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Since the start of 2019, slightly over half¹ of SpaceX’s launches have been for the Starlink satellite network. The idea of becoming a worldwide provider of Internet service with a constellation of flashy satellites that people can see crossing the sky after launch has been a welcome boost for the SpaceX fan club. The image of boosters coming back for a perfect touchdown has provided a great cover for the reality that may be lurking behind the SpaceX curtain…SpaceX must sell Starlink. 

¹[Starlink = 29 launches, Commercial and Government = 28 launches]

Starlink satellite rack ready to deploy

5 Reasons SpaceX Should Sell Starlink

1.  Cashflow

In a previous article, I argue that SpaceX is not doing what is required to keep a business viable, that is to make money. [SpaceX “Burning Through Cash” and Boosters] In 2018, all 21 of SpaceX launches were revenue-producing (100% for a paying customer) flights for either commercial or government customers. That dropped to 11 revenue-producing flights in 2019, and 12 in 2020. In the first six months of this year, SpaceX has only launched 5 revenue-producing flights. 

The drastic cut in revenue-producing flights in 2019 raises questions as to why SpaceX couldn’t find customers. Possibly in response, SpaceX ramped up their pet Starlink project in 2020 to maintain the public image of a busy private space enterprise.

However, that image does not come without its costs. Each Starlink launch is estimated to cost $111 million² [Morgan Stanley report Sept 2019.] That number is disputed [NextBigFuture article Dec 2019] by SpaceX; however, they don’t offer to disclose the real costs of the system. If the costs per launch were only $100 million, SpaceX will have spent $2.9 billion since 2019 on the Starlink launches. 

Revenue from the users of the Starlink system is not expected to break even with the costs for several years so SpaceX looks to be in a serious cashflow deficit.

²[$50 million for vehicle + ($1 million per satellite x 60) = $111 million]

2.  Weak Market Base

Despite the fact that the Internet has been around for over two decades, there is no significant use of satellite-based Internet services. Space allows greater access to users; however, the cost/benefit comparison makes ground-based systems a better option.

The target market is the rural user that can’t easily access a broadband connection and this market consists of users with the least spendable income. There is a great need for quality Internet service in rural areas; however, rural area economies don’t provide the financial resources to pay for it.

Starlink is a service that is like selling food to starving people. The need is there, but if the people could afford it, they wouldn’t be starving. 

What 1,500 Starlink satellites look like in orbit. There will be 30,000.

3.  Liability

Starlink has already run into controversy about the impact of the massive satellite system. Astronomers worldwide have voiced complaints about the network interfering with the scientific study of space from Earth-based telescopes. SpaceX has attempted to lessen the impact of the reflectivity of the satellites and they have become less obvious in orbit.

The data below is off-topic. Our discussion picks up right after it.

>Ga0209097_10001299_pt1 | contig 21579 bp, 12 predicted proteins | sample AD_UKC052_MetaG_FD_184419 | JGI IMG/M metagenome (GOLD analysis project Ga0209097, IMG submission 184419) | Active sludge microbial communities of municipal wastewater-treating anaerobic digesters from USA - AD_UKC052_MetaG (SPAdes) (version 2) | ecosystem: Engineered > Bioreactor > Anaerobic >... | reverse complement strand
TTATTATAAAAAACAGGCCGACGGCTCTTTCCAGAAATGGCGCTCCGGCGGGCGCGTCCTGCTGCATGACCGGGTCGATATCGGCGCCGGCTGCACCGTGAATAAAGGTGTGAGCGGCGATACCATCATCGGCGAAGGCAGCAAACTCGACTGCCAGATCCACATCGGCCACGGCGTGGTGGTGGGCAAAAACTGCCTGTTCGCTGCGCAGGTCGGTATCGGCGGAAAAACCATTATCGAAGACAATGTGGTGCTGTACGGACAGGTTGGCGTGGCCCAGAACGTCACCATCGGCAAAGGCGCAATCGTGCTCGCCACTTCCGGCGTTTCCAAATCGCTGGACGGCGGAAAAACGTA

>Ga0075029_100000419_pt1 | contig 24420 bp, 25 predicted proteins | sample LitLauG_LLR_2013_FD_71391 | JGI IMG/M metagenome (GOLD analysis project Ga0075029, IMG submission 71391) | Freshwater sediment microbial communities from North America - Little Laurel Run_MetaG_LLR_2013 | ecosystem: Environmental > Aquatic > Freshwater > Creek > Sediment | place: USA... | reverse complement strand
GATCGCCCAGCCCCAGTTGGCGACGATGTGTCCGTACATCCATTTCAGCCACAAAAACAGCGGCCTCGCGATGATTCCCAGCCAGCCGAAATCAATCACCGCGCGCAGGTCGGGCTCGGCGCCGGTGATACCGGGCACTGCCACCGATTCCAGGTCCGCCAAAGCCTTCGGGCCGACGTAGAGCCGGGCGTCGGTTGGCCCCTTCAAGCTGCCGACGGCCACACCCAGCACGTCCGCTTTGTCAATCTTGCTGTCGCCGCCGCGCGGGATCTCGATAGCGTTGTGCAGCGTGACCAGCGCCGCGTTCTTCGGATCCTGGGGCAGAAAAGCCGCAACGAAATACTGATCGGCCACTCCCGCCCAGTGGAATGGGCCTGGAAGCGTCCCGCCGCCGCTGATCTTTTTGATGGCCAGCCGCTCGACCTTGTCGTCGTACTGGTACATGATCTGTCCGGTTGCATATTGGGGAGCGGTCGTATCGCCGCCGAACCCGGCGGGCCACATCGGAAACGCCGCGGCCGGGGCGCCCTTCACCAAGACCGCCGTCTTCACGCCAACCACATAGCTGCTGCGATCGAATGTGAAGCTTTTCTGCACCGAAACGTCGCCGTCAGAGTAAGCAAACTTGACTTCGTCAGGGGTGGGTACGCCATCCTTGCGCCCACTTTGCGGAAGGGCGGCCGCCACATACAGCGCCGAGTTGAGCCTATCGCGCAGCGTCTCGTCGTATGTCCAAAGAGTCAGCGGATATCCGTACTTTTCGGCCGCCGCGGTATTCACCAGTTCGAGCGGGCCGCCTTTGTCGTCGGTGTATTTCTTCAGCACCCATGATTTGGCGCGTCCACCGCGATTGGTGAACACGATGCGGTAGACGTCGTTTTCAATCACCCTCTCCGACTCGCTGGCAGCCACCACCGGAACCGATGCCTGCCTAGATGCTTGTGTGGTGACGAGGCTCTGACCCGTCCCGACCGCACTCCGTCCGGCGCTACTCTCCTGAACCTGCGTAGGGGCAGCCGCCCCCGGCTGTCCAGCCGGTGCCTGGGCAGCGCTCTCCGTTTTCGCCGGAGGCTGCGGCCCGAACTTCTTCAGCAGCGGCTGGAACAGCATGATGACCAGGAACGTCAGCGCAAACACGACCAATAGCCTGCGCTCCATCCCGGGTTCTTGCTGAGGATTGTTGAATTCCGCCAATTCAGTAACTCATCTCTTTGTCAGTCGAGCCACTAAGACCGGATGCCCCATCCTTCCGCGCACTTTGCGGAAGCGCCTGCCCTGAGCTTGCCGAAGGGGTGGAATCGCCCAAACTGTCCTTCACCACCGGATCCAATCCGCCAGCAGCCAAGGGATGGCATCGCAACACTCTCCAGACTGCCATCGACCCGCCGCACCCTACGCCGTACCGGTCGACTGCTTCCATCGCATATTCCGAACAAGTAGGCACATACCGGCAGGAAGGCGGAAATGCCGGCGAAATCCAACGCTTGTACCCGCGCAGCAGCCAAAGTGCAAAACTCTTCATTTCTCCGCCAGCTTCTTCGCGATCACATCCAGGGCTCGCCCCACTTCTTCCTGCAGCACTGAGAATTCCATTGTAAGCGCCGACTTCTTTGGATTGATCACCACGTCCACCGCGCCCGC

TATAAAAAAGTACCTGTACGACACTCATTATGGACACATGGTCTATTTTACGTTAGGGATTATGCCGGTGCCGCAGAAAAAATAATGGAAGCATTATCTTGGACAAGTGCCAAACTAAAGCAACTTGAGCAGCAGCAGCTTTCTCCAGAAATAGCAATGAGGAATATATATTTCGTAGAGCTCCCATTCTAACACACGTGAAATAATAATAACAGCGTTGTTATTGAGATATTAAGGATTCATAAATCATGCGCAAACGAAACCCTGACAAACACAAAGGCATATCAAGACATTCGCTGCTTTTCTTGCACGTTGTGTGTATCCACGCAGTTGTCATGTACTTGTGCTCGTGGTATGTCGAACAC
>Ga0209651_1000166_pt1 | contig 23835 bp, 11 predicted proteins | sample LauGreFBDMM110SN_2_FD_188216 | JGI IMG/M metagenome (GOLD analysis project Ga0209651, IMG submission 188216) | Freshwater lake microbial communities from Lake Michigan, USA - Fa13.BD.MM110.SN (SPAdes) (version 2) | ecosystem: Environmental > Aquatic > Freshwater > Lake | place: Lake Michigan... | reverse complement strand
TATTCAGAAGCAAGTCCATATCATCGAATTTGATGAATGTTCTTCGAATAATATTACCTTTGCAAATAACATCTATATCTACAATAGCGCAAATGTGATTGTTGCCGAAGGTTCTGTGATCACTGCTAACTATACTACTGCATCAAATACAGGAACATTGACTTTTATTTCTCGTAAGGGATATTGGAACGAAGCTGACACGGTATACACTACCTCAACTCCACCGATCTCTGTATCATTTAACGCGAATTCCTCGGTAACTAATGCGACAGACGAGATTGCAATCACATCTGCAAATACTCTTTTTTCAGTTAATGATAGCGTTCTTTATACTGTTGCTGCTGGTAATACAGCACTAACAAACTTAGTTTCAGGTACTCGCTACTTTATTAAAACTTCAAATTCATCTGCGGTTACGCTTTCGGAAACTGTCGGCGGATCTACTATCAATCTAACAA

There has also been an incident in 2019, where a request was made by the European Space Agency (ESA) to alter the orbit of a Starlink satellite and the Starlink operator refused to comply. SpaceX claims they initially felt the threat was not a concern, then later realized that it was; however, because of a communications breakdown between SpaceX and the Starlink operator, they failed to act. [Forbes article Sept 2019]

With tens of thousands of satellites and scores of launches every year to build and maintain the constellation, the risk of a significant incident is high. The possibility of a collision would not only impact the satellites involved but would send debris out toward other satellites creating the nightmare scenario that was the plot of the 2013 movie Gravity.

Whoever operates the Starlink constellation takes on the liability of an accident that has global implications. 

4.  Risk of Failure

The Starlink satellite system is a long-term, high-risk gamble both financially and technologically. The logic of how such a system will be economically feasible seems to be flawed. It is a business venture that seems likely to leave someone holding the bag…and the bag may be filled with debt and public humiliation. 

The Starlink Constellation: 30,000 moving parts, traveling at 28,000 km/hr, operating 24/7/365. What could possibly go wrong?

5.  Cost of Maintenance

Based on the Morgan Stanley analysis, the initial cost of the full 30,000 Starlink satellite system will be somewhere between $40 and $50 billion but the cost doesn’t end there.

Each satellite’s lifespan is only five years according to SpaceX President Gwynne Shotwell [CNBC.com article Nov 2019.] That would seem to indicate that SpaceX may be continuously launching satellites for the life of the constellation.

But SpaceX is Rolling In Money!

SpaceX has been successful in obtaining venture capital; however, the investors expect a return on their investment. If SpaceX can’t make a profit, there will be consequences.

What about the rumored IPO?

An Initial Public Offering (IPO) of Starlink has been talked about by Musk, Shotwell, and the financial community; however, an IPO means that SpaceX will still be responsible for the costs and risks of Starlink. Selling Starlink allows SpaceX to wash their hands of it and recoup the money they’ve already spent.

Starlink has done what it needed it to do. It has given SpaceX the image of a successful private space corporation. SpaceX will likely be in desperate need of money to keep operations functioning for all of the existing projects. Starlink will likely become a liability and finding someone to dump it on is the best-case scenario for SpaceX.